Thursday, June 13, 2013

Guys Read: Thriller

Guys Read: Thriller is a mixed bag. Ten stories, by ten different writers. "Thrillers," supposedly, but... well, some of the stories, I really liked. But others just left me flat.


Of course, you might like some that I don't. That's what makes the world go round, right? But I want to excerpt from the one I especially liked, "Pirate," by Walter Dean Myers. Maybe you've heard news stories about Somali pirates hijacking ships for ransom? Myers tells their side of the story with a 14-year old Somali narrator:

Other ships came... Sometimes they would drop barrels into the water, barrels mostly sealed, but some of them leaked a fluid that turned the water dark. Some of the fish off the shore began to die. They would float onto the beach, their bodies white and shining... until the tide left them to rot and for the gulls to eat.

Then the gulls began to die.

Obe Bashir Hari, my uncle, said that what we must do was plain for all the world to see.


We have to fight back or watch our families starve," he said. "They want to pretend that they don't see us, but we must insist upon being seen." This was what he said to my cousin and my father when he first became a pirate. When my father asked if I would go with them, my uncle looked at me and felt my arm.

"Yes," he said. "The boy is old enough to fight. He should go..."

Mussa Cali is nineteen years old and he is our leader... He first went to war when he was sixteen and the enemy was the peacekeepers with their blue United Nations peacekeeper helmets. They had tried to stop the people from raiding the government food stores. The peacekeepers were beaten back but he had sustained a scar across his forehead that seemed to move when he was angry. Then he had teamed up with the Volunteers, who provided weapons when they were needed by anyone who attacked the foreigners. They also took part of whatever was taken. Mussa sometimes talks about how the foreigners have no business in our waters, but I know he is a pirate because he likes the money he gets...

This was my second trip. The first trip we got nothing because an American navy boat came up on us as we neared our target and we had to turn away.

Our boat... was called Raqq al-Habib, after a song the owner liked. If we were successful we would paint it over and change the name before going out again. Our families came to the beach with us and kissed us many times before leaving. Then the guns were handed out and packages of cooked rice and spicy lamb. When I was handed a gun, my heart pounded in my chest. I told myself to look calm and I tried to think calm thoughts, but I knew I was close to shaking, I was so afraid. The men kissed Mussa on both cheeks and embraced us all.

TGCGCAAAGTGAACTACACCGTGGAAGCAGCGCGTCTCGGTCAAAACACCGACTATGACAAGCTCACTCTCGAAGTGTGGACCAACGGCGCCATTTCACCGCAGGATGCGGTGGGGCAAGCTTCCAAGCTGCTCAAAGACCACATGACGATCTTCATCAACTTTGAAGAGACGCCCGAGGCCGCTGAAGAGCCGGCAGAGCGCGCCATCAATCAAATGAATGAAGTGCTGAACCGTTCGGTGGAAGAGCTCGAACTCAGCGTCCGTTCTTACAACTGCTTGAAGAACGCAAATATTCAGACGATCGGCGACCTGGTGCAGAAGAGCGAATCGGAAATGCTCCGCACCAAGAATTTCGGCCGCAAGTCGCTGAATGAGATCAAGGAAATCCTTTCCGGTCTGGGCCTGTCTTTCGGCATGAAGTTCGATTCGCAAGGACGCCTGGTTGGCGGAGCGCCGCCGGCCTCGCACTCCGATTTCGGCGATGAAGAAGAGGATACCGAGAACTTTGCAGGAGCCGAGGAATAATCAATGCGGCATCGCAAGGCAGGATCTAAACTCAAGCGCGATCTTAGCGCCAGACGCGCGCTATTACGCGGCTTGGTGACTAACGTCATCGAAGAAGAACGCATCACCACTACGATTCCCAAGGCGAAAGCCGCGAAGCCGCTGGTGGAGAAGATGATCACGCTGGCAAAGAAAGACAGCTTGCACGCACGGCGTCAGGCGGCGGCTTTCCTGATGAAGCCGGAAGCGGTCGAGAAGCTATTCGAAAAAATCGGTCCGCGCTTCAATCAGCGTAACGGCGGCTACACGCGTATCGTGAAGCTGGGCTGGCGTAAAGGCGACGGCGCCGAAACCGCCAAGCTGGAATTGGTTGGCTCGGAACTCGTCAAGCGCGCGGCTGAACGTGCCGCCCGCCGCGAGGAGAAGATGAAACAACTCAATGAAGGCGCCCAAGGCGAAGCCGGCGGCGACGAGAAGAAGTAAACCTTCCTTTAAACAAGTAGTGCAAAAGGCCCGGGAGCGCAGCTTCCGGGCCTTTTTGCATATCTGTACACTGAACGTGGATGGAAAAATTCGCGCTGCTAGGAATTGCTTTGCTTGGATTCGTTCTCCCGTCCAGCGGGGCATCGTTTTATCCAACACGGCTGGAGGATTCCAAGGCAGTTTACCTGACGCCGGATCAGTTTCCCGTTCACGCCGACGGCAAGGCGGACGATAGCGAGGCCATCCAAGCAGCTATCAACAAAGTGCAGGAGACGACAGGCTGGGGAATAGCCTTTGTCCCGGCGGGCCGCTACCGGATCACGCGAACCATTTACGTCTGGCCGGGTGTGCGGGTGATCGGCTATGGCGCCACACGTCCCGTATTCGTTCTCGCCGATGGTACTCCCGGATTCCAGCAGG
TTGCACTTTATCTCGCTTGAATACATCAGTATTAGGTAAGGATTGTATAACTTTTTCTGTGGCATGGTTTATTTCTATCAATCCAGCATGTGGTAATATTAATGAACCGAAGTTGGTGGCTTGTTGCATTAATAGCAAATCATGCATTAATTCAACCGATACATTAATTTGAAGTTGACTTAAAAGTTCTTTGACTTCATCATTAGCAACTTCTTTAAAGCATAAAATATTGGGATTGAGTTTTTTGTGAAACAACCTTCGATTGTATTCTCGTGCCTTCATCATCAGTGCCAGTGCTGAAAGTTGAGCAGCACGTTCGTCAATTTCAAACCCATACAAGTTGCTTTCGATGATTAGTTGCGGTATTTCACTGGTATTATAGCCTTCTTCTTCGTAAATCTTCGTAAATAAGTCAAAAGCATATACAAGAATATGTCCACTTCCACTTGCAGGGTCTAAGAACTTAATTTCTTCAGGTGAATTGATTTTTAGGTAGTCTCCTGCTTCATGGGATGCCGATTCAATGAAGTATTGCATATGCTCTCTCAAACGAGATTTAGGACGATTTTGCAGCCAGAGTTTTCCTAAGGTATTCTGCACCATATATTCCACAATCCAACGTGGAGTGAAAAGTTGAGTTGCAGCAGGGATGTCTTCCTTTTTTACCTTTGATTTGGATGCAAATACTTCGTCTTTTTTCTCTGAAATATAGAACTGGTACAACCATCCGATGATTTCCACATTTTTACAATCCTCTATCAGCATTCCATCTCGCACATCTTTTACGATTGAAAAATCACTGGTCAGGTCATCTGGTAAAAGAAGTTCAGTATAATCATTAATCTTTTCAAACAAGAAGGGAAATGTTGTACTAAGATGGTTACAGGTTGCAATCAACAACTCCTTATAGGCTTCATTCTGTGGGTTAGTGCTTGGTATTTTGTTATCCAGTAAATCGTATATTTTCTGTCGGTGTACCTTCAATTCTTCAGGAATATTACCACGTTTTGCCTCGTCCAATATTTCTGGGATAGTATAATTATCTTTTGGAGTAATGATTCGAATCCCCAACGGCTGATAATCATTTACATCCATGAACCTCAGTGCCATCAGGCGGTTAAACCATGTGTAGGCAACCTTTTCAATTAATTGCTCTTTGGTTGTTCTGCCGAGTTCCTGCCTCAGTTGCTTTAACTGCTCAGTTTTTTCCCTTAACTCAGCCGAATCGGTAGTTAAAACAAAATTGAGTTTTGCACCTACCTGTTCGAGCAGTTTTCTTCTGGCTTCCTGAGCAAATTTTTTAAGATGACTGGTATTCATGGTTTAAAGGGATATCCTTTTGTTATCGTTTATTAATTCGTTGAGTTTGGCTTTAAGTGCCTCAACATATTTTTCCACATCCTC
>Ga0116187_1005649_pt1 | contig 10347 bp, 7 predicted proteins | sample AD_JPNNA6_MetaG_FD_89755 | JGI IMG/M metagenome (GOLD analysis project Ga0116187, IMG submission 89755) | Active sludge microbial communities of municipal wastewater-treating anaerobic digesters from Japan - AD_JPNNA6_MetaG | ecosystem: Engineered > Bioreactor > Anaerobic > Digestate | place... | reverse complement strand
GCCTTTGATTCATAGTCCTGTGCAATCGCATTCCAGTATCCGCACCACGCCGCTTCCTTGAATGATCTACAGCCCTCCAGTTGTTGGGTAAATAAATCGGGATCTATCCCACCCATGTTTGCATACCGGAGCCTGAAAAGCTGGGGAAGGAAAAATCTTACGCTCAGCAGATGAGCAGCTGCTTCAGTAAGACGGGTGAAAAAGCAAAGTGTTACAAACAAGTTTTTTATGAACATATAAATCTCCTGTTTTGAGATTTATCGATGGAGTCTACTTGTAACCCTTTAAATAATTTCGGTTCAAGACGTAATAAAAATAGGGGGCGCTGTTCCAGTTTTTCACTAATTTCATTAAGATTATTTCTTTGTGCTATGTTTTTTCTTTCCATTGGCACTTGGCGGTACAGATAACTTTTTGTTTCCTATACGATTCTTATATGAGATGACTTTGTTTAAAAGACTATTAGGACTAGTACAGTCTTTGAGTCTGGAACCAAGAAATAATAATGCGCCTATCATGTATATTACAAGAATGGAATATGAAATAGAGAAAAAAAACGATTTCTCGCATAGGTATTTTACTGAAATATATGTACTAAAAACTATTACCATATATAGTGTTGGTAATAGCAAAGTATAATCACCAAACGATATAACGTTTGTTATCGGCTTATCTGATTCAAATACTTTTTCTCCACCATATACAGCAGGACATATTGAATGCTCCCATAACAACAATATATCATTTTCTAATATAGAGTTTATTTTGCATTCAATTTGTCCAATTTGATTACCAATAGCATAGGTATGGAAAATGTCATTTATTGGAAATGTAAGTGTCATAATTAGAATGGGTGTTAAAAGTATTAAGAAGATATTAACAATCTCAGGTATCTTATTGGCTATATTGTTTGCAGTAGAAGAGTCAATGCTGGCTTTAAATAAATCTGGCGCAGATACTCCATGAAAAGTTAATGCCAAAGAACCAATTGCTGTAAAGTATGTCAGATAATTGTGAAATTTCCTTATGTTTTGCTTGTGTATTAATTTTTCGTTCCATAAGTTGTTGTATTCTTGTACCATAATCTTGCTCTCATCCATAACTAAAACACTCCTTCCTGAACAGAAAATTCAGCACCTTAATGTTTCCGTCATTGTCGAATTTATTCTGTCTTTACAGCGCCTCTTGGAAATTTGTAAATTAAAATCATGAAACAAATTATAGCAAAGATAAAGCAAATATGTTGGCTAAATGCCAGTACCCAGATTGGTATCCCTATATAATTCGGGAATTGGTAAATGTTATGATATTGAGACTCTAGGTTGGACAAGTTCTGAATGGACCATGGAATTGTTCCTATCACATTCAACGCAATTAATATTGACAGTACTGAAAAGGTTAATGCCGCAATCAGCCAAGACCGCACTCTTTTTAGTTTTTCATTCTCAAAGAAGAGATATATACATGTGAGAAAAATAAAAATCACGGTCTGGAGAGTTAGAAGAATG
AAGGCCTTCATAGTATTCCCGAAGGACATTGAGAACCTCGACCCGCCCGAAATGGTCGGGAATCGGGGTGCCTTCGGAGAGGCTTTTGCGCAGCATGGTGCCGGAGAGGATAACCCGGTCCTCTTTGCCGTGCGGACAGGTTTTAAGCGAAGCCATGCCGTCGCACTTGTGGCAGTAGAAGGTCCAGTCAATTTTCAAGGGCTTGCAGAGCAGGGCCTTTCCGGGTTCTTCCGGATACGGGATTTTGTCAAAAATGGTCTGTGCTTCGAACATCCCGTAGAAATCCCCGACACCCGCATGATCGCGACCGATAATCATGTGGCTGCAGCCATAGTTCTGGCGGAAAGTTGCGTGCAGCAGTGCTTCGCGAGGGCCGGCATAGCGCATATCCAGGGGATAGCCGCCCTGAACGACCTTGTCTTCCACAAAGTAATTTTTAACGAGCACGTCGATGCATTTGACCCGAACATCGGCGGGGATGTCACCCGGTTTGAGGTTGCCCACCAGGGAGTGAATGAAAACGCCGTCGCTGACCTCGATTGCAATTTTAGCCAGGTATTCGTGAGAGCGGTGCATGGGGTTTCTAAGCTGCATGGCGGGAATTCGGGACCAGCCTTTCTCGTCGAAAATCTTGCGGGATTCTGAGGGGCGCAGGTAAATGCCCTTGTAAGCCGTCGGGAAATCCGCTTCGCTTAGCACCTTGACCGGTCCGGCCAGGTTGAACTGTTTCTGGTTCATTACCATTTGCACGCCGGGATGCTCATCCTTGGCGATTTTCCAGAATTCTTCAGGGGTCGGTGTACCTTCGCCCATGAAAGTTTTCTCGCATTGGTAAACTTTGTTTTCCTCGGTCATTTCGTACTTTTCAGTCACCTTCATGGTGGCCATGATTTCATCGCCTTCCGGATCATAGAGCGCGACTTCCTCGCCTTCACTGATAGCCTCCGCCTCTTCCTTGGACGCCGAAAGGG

"It's good to see young warriors." A man with a small stubble of a beard touched my head.

The Habib was a very special boat. It had a false tiller mounted on the back that had no real use and a wheel in the cabin. My uncle said that the tiller made it look like a slow boat but the twin screws would let it fly across the water.

I had a band of ammunition that was slung across one shoulder and that came down past my waist to my hip. My uncle showed me how to release the safety of the AK-47.

"You will know who the enemy is and where to point the gun when the time comes," he said. His voice was higher than it was in the marketplace or when he sang at home. It was high and wavered and I knew that somewhere inside of him there was also fear.

I said a small prayer to God and told him that I did not want to die, knowing that if he could read my heart he already understood this. There were seven of us altogether, and I imagined seven prayers drifting to heaven.


OK, that's all of "Pirate" I'll give you. It is my favorite in the book, but check out the other writers who contributed stories: M. T. Anderson, Patrick Carman, Gennifer Choldenko, Matt de la Pena, Margaret Peterson Haddix, Bruce Hale, Anthony Horowitz, Jarrett J. Krosoczka, and James Patterson. Guys Read: Thriller is the second in a series. I will look for the first: Guys Read: Funny Business, and maybe review it here.


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1 comment:

Debra said...

Funny Business is pretty good, but like most anthologies, it's a mixed bag. Still, it's well worth a read through. And I think short story anthologies should be promoted more. It seems like a great tool for reluctant readers (I hate that label but can't think of anything better -- emerging readers?)because kids can dip in and out of the book or find authors they like, etc.